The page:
A new law under consideration would require that Los Angeles city residents show proof they've received at least one vaccine dose before they will be allowed inside restaurants, bars or grocery stores.
The proposal by L.A. city councilwoman Nury Martinez is headed to committee before it goes before the full Council. The city proposal only requires that residents show proof of a single vaccination, in part, to accommodate those who've received vaccinations in different municipalities and might have difficulty proving it.
"We know even one vaccine provides a significant amount of protection. Getting one is better than getting no vax," said USC public health expert Rita Burke.
The city's proposal would mean L.A. residents will bear the burden of proof to show they are vaccinated. Here are three ways to do it:
Photo by Jernej Furman/ Flickr
CDC Paper Record
The CDC-issued paper vaccination card are issued whenever a resident is vaccinated by a health care worker and may be the easiest way to show your proof of vaccination, whether you received the shots in or outside of California. That's because the systems that support digital vaccine cards rely on a web of city and state vaccination tracking systems, none of which are well-integrated with one another.
But there are problems. Paper cards can be lost or forged. While residents can contact the facility they were inoculated at for another card, forged cards are difficult to spot. It puts both residents and businesses in a difficult position.
California's Digital Vaccination Record
Here's how to access your record:
- Visit myvaccinerecord.cdph.ca.gov
- Enter your name, date of birth, and either your cell phone or email
- Create a PIN code to access your digital record
- The record is only available for 24 hours. To keep a permanent record, screenshot it on your phone or print it.
But there's a hitch. Digital vaccination record systems can be inconsistent. For instance, if an L.A. resident received one of their two-shot vaccines outside of the state, the state's digital record likely won't reflect that.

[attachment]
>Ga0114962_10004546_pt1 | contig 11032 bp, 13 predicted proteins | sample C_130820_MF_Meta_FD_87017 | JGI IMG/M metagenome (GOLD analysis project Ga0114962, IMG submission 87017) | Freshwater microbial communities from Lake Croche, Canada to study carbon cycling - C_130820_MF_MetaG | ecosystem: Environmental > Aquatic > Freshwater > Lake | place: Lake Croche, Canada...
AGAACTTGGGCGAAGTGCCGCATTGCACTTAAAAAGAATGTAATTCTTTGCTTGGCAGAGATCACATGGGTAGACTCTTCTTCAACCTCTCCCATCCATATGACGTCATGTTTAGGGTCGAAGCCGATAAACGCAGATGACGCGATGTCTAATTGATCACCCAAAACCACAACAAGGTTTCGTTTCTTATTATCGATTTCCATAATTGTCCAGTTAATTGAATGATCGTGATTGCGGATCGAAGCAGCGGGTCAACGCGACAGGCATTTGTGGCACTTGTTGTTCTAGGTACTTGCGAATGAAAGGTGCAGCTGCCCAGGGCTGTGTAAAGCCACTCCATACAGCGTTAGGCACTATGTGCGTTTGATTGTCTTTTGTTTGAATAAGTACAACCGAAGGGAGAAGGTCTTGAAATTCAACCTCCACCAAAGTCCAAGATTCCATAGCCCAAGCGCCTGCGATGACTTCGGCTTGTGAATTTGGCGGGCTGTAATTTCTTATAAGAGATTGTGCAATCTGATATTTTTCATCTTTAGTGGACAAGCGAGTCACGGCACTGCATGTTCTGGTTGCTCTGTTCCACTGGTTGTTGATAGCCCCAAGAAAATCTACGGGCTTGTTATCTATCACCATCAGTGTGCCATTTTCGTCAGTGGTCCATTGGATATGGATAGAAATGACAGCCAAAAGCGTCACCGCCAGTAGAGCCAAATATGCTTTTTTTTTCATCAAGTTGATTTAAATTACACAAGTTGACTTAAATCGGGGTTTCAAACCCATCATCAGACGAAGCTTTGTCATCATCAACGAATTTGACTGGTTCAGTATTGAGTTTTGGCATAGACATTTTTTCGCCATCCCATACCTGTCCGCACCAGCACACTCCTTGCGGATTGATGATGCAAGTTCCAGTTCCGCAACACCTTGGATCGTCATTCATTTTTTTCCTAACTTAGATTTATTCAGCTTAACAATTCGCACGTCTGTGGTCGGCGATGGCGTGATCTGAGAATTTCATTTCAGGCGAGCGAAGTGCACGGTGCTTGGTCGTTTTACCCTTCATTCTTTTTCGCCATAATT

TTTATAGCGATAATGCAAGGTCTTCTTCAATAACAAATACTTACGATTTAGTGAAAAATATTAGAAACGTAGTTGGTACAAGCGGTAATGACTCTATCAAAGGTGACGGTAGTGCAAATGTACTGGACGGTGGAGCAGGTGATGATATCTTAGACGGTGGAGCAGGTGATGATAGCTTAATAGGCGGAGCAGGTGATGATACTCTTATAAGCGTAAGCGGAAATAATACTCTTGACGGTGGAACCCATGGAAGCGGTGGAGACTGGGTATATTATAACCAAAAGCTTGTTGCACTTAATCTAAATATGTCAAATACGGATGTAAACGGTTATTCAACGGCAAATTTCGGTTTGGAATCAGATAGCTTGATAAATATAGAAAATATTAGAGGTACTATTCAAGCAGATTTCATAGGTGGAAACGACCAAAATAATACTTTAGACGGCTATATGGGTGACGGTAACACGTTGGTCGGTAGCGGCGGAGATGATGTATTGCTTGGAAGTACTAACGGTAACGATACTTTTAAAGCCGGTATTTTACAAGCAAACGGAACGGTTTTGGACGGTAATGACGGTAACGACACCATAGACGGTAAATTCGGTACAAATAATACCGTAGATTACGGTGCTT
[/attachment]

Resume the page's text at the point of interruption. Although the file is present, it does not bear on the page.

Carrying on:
L.A. County's Vaccine Proof
L.A. County partnered with Healthvana, a company that once focused on providing digital HIV results to users on its platform, to send L.A. County residents a link to their digital record of their vaccination via text or email. If you were inoculated in the county, you can download that record and store it in your Apple Wallet or Google Pay apps for future reference. Here's how:
- If you are on an iPhone, go to the link Healthvana emailed or texted and click "Add the Apple Wallet".
- If you didn't receive an email or are unable to find it, visit healthvana.com/contact and ask to receive your digital vaccination.
- On an Android, navigate to the Healthvana link, hit "Save to Phone", and choose "Google Pay." You do not need to have Google Pay installed to do this.
Those who received their second dose outside of the county can upload verification of that inoculation to Healthvana's app themselves. Here's how:
- Create an account at Healthvana via the first vaccination link sent.
- Go to "Vaccinations" and click "Add 2nd Dose".
- Take a photo of your vaccination record.
- After Healthvana processes the photo, which takes a few minutes, your second dose will be added.
As to why the app allows you to upload proof of a second dose, but not the first, Healthvana founder and CEO Ramin Bastani said it's a matter of trust.
"If you got the first dose, you're not likely to lie about getting your second dose," he said. But if a resident got their first dose outside of L.A. County and their second dose in the county, they won't be able to upload their first dose.
"They may have gotten back in another county, or they lived in another county," Bastani said. "So that's why it's got to really be up to the person to share that."
Do You Have to Prove an Exemption?
The city has not decided how businesses could verify religious or medical exemptions. If this mandate goes forward, it's not yet clear if those who can't be vaccinated would even be allowed in indoor venues.
"We're kind of building a bridge as we're moving along it," Burke said. "These are a bunch of questions we need to address as they come up…the issue is the virus isn't waiting."